"It tells me there's this longing in the United States of America for some kind of spiritual connection," Halstead said.

His advice--go visit someone you know who needs comfort, and buy someone a cup of coffee instead.


Re-Thinking Brown

"Think brown" when it comes to the future of the church. That was the advice
author and essayist Richard Rodriguez gave to a recent meeting of Episcopal bishops, according to Episcopal News Service.

The story of Christianity is the story of brown, the story of melded cultures and blended traditions, he said. An amazing array of racial and generational complexities challenge the world and the church today, Rodriguez told the bishops, who are discussing ways to deepen collegiality and hospitality.

"There is nothing browner in the history of time than the mystery of the Incarnation, of God, intruding into history, God entering history, in Jesus Christ, true God, true man, that's very brown, I think," Rodriguez said.

Rodriquez speech made some important points--one of them being that racial relationships are never as simple as black and white. But it's this question, from the ENS story, that stuck with me:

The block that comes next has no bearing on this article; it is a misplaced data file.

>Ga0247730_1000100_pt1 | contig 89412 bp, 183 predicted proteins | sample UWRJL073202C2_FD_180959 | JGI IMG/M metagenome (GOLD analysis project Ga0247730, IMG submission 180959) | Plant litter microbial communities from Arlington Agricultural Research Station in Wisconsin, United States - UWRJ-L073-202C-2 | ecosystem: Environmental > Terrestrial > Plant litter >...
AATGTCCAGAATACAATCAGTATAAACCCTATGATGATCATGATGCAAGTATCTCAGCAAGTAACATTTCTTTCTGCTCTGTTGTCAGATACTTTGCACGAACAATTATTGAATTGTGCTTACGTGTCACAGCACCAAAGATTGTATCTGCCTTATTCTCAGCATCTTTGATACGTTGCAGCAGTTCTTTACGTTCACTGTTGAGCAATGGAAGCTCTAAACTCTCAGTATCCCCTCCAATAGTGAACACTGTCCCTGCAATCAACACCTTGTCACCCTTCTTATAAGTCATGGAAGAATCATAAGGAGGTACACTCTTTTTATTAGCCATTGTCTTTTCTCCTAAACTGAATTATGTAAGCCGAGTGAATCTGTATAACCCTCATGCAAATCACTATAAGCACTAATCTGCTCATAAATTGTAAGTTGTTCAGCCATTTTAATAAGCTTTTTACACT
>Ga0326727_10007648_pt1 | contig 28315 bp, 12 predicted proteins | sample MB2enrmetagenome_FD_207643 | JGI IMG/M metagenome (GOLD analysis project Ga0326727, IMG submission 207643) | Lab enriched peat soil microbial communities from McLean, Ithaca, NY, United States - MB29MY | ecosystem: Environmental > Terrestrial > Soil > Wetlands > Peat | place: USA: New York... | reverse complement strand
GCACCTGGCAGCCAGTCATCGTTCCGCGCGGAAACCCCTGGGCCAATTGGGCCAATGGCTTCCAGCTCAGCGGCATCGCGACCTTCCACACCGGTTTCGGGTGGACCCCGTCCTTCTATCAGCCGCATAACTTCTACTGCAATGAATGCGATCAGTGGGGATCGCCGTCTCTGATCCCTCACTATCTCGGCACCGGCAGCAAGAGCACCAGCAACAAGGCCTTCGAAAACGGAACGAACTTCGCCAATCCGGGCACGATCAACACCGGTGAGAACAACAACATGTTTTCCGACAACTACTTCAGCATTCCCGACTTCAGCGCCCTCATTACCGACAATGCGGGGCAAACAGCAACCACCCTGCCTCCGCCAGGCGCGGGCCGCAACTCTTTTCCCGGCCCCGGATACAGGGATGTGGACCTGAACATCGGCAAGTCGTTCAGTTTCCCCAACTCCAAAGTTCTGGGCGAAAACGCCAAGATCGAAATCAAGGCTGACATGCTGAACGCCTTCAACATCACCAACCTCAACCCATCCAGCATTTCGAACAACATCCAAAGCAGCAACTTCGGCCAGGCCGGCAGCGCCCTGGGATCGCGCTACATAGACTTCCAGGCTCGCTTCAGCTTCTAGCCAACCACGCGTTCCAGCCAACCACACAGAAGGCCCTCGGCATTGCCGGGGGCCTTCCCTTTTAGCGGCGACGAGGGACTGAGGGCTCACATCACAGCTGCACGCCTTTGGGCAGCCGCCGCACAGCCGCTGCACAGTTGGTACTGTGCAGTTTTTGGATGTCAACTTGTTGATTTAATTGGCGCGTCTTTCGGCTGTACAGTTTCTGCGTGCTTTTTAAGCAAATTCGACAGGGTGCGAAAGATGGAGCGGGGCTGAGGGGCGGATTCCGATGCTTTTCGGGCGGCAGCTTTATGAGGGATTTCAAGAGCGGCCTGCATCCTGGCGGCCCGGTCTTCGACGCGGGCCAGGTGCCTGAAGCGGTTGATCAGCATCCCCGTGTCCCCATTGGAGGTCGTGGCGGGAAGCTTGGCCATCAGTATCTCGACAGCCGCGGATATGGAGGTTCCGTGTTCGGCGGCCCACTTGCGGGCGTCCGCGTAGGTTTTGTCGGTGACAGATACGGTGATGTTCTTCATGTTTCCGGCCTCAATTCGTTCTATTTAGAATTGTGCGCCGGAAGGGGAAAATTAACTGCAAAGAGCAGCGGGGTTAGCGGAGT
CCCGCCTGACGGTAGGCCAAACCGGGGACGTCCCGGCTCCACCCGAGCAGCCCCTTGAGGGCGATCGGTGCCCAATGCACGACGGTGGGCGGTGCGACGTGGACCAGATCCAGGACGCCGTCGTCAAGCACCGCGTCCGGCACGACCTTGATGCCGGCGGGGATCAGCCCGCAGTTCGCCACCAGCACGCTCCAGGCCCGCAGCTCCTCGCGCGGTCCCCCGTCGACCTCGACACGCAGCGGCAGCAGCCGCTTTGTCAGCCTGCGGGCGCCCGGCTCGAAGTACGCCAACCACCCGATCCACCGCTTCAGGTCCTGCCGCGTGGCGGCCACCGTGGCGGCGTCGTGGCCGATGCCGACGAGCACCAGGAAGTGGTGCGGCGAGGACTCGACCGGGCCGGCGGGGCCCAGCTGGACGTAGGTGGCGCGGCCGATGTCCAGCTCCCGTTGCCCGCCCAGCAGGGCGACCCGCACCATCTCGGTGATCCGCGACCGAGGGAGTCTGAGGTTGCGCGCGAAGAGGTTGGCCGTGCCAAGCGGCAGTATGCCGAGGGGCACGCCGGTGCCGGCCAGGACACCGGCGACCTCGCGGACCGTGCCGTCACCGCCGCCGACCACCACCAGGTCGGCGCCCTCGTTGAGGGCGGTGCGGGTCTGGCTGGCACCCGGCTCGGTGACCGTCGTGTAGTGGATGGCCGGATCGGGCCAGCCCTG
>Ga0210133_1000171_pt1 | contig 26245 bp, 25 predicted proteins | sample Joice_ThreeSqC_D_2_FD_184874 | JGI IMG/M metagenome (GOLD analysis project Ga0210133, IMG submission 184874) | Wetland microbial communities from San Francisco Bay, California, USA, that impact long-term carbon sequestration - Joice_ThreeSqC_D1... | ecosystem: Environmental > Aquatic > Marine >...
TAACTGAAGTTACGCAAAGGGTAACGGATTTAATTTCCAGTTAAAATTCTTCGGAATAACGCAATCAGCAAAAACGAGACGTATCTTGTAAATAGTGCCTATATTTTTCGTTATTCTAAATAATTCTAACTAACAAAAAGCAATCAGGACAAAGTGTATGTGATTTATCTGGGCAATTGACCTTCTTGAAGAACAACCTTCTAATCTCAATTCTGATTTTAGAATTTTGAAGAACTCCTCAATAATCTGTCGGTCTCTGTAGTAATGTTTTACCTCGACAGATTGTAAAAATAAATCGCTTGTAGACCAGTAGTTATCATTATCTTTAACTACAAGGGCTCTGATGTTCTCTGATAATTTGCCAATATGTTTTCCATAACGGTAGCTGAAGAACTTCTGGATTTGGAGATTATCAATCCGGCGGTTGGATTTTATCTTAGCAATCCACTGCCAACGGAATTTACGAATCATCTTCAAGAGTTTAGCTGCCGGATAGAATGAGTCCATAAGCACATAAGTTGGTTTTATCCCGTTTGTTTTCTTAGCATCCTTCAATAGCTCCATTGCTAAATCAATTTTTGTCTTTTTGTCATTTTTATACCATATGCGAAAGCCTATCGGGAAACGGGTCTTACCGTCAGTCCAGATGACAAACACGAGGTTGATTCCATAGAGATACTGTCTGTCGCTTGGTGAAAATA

"For so many years now, we've gone all over the world teaching others. Now, can we learn from them?

That's the question facing the Episcopal Church, in the shadow of a probable censure from the Anglican communion.

Will the Episcopal Church be willing humble enough to accept the recommendations of the wider Anglican Communion, or will it fight back, witholding funds as a recent report in the Guardian hinted at?

Ironically, it is a question of browning: the majority of the Anglican commnunion is non-White and angry at the Episcopal church over the election of Gene Robinson, an openly gay bishop. This LA Times piece gives a little taste of that feeling of betrayal

There's a sense in which you are very much part of me and a very serious sense of being part of you," said the Rt. Rev. James Tengatenga, Anglican bishop of Southern Malawi in Central Africa who opposed Robinson's elevation to bishop. "I come from an angry people. I come from a very frustrated church, a church that feels it has been betrayed by its brothers and sisters," he said, referring to the dispute with the Americans.